Can You Make Goat Milk Soap Without Handling Lye?

Options for Soap Making Without Lye

Can You Make Goat Milk Soap Without Handling Lye?

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The idea of making goat milk soap without handling lye is certainly appealing, but the truth is that somewhere along the line, someone has had to use lye in order to make soap. Soap is a salt of a fatty acid, and that salt is created by the introduction of a strong alkali such as sodium hydroxide or potassium hydroxide. This is true of melt-and-pour bases as well as rebatched (or hand milled) soaps – two common methods of soap making without lye. If you would like to make goat milk soap without handling lye, these are some of your alternatives.

Learning how to make milk soap can be intimidating. If you have goat milk to use but you prefer soap making without lye, adding milk – no more than one tablespoon per pound of melt and pour base – is simple and easy.  You can also add powdered or condensed goat milk at the same rate – one tablespoon per pound of base. The drawback of using melt-and-pour base with goat milk is that adding too much milk can cause spoilage or lead to orange spots in your soap, a sign of oils going rancid. (Orange-spotted soap is safe to use, although it may be cosmetically flawed.) A three pound loaf of cold process or hot process soap would use up to 13 fluid ounces of goat milk in the recipe. A three pound loaf of melt-and-pour will have about three tablespoons of goat milk. However, the goat milk added to melt-and-pour base will not be altered in the same way as milk added to caustic soap batter. In the end, it really is just personal preference.

One of the benefits of using melt-and-pour base for your goat milk soap is that you can buy base with the goat milk already incorporated into the recipe. If you want to make just one or two bars at a time, or several bars of many different varieties, this is a very simple way to accomplish that goal. There are none of the usual soap making worries about misbehaving fragrance oils or having the soap get too firm before it is in the mold. With melt-and-pour base you can simply pop it back into the microwave or double boiler and it will be liquid again very quickly.

Melt-and-pour soap, designed by Susan Clark. Photo by Susan Clark.

To use melt-and-pour base to make goat milk soap, either purchase a ready-made goat milk base or melt 1 pound of clear or white base in the microwave (check and stir frequently), in a crockpot on low or in a double boiler. Once the base is liquid, allow it to sit for  a few minutes to allow the temperature to go down. Add your enrichments at this time – goat milk, herbs, flowers, colorants and scents. Regarding fragrances, remember that melt-and-pour soap requires less scent to produce a strong-smelling soap. Start with .35 oz per pound of base, and add more if you feel that it needs it. Pour into the mold and allow to cool and harden. Unlike rebatched, cold process or hot process soaps, melt-and-pour base soaps are ready to use as soon as you pop them out of the mold.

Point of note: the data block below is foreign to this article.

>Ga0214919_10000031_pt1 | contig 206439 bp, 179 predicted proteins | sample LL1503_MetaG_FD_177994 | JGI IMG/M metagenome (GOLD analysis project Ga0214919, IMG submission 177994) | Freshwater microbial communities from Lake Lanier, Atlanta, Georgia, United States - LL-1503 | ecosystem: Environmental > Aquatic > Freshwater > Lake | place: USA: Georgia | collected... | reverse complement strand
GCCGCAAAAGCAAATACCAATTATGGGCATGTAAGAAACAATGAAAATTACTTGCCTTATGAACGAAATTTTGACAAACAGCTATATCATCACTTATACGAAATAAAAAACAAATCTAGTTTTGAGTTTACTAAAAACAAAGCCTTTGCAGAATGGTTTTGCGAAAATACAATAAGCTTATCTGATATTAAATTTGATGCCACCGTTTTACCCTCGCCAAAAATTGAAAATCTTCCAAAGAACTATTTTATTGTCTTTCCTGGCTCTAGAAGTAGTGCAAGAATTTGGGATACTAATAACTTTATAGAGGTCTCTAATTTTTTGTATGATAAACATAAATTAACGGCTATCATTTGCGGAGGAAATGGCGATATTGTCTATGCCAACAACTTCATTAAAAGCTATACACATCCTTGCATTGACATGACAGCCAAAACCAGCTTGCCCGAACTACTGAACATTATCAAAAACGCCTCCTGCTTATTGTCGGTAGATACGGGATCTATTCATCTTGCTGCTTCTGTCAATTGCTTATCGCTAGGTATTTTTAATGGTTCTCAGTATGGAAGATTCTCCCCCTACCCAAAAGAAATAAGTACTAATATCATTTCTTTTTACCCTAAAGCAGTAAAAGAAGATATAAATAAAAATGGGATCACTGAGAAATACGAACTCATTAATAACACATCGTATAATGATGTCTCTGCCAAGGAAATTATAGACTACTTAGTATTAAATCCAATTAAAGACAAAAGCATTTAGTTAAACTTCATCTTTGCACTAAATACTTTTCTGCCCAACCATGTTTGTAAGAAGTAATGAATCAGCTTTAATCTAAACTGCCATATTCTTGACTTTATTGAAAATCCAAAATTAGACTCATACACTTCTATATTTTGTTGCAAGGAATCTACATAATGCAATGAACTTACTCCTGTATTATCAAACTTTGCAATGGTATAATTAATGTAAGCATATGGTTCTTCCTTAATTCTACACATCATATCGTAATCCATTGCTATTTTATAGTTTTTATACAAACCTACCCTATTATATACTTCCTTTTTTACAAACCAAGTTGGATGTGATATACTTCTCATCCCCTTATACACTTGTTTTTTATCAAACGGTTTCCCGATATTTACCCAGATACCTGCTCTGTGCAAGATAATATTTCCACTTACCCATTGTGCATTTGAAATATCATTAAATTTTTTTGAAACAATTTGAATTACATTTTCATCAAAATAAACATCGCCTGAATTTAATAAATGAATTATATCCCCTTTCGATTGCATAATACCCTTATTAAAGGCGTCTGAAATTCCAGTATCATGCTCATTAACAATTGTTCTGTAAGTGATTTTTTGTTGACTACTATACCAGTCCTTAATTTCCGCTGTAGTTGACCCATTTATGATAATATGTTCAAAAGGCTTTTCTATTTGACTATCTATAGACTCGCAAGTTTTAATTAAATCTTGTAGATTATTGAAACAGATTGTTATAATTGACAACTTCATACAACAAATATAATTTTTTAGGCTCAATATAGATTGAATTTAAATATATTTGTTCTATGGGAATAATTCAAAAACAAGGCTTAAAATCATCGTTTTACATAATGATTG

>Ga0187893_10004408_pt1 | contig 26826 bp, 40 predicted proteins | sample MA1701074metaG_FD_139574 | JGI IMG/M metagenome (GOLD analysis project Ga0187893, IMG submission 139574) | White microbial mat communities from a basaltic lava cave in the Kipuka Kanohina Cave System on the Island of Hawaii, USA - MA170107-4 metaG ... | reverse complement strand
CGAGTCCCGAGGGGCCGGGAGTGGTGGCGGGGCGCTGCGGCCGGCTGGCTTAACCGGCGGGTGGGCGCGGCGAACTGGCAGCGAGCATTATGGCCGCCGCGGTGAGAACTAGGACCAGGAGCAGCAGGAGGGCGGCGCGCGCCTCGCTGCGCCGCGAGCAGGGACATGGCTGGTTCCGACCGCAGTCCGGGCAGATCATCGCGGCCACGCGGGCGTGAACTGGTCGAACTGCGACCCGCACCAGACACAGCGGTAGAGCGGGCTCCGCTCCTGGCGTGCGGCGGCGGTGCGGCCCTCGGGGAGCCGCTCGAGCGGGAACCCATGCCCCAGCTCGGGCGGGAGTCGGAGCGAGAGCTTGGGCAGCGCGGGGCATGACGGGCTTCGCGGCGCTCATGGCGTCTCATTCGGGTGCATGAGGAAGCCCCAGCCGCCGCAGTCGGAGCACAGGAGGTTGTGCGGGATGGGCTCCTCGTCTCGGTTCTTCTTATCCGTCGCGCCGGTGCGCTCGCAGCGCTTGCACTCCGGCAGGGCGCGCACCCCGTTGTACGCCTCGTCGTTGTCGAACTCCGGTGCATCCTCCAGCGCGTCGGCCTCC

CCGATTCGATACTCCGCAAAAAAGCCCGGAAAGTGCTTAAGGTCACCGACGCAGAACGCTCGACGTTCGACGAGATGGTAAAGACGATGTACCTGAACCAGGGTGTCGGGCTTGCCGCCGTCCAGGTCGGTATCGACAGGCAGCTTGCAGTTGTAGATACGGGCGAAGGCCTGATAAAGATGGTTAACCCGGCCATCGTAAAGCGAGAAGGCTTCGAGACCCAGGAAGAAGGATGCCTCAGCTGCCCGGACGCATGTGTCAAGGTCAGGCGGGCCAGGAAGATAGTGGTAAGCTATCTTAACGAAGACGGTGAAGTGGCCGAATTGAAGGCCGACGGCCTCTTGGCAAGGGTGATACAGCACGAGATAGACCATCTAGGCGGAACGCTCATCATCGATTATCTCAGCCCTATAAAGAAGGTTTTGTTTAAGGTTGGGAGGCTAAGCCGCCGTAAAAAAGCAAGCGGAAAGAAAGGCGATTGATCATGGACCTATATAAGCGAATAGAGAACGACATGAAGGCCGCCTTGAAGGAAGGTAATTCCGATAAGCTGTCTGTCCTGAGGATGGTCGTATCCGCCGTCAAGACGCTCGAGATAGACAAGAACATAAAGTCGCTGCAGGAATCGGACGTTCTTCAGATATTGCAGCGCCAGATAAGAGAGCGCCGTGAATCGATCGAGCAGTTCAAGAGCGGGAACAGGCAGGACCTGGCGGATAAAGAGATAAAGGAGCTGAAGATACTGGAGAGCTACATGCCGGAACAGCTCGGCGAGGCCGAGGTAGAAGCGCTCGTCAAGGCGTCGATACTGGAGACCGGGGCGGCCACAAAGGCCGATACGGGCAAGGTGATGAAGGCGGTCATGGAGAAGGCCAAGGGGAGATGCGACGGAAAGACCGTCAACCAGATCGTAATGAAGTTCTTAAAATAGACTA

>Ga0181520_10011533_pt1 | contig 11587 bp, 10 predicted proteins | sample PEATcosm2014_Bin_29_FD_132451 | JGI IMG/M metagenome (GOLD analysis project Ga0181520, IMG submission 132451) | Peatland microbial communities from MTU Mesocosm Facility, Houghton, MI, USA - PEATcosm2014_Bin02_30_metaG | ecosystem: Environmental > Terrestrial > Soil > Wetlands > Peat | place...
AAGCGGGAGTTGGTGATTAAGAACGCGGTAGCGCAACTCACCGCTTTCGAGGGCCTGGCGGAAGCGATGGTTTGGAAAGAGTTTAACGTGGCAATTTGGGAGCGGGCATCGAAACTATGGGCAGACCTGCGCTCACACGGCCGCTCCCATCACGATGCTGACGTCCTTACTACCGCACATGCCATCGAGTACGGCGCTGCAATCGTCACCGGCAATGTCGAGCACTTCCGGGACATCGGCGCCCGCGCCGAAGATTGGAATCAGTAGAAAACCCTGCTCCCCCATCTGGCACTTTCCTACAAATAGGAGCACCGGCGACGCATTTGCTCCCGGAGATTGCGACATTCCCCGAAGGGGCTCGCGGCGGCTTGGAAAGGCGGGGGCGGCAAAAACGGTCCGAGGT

Soap ingredients such as goat milk can also be added to rebatched, or hand-milled, soaps. The usage rate is roughly the same as for melt-and-pour: 1-2 tablespoons of liquid goat milk per pound of shredded soap. The liquid will help the soap to melt down smoothly for the pour, but once cooled it will yield a very dense, firm bar of soap. If you don’t have lye for soap on hand, but you have some handmade soap from a previous batch, It’s easy to grate a few bars and add goat milk, a tablespoon per pound, to enrich it. As with melt-and-pour base, rebatched soaps allow for a quick custom bar or two at a time, or many bars of different varieties at once. Fragrance oils don’t tend to have the same finicky behavior in completely saponified soap as they do in raw soap batter, so this is a good way to use problem fragrances, such as florals and spices.  

To use the rebatch method for making goat milk soap without handling lye, there are several options. You can buy pre-shredded cold process soap online, as it is often sold as a laundry soap base. This will be 0-percent superfat and ready to melt down and add your supplements and enrichments, such as goat milk, herbs, colors or fragrances. If you have some cold or hot process soap on-hand, you can grate it and use it as your base. Remember the basic rule of thumb on additives: 1 tablespoon per pound. Also, you will need far less fragrance than when you are making cold or hot process soap – start with .35 oz per pound of soap, and add more if you think you need it.

Shredded soap for rebatching. Photo by Melanie Teegarden

Once you have shredded soap ready to use, add it to the crockpot along with 1 tablespoon of liquid (goat milk, water, fruit juice or puree, etc.) per pound of soap. Set the crockpot on “Low” and allow it to cook for several hours, stirring occasionally, until the soap reaches a consistency similar to thick oatmeal or mashed potatoes. Turn off the crockpot and allow the soap to cool for 10-15 minutes. Add your enrichments, and pour into molds. Once the soaps have cooled and hardened, they are safe to use. However, the soaps will be much longer-lasting if you allow them to cure for a few weeks to drive off excess water.

Now that you have some options for soap making without lye, I hope that you will give it a try. It’s an enjoyable way to customize a soap for a specific result, or to create a large variety of soaps one or two at a time. Melt-and-pour base with goat milk saves you a step, and rebatched soap allows you to use one base recipe to create a rainbow of different scents and skin supplements. No matter which method you choose, you can achieve excellent results in making goat milk soap without handling lye.

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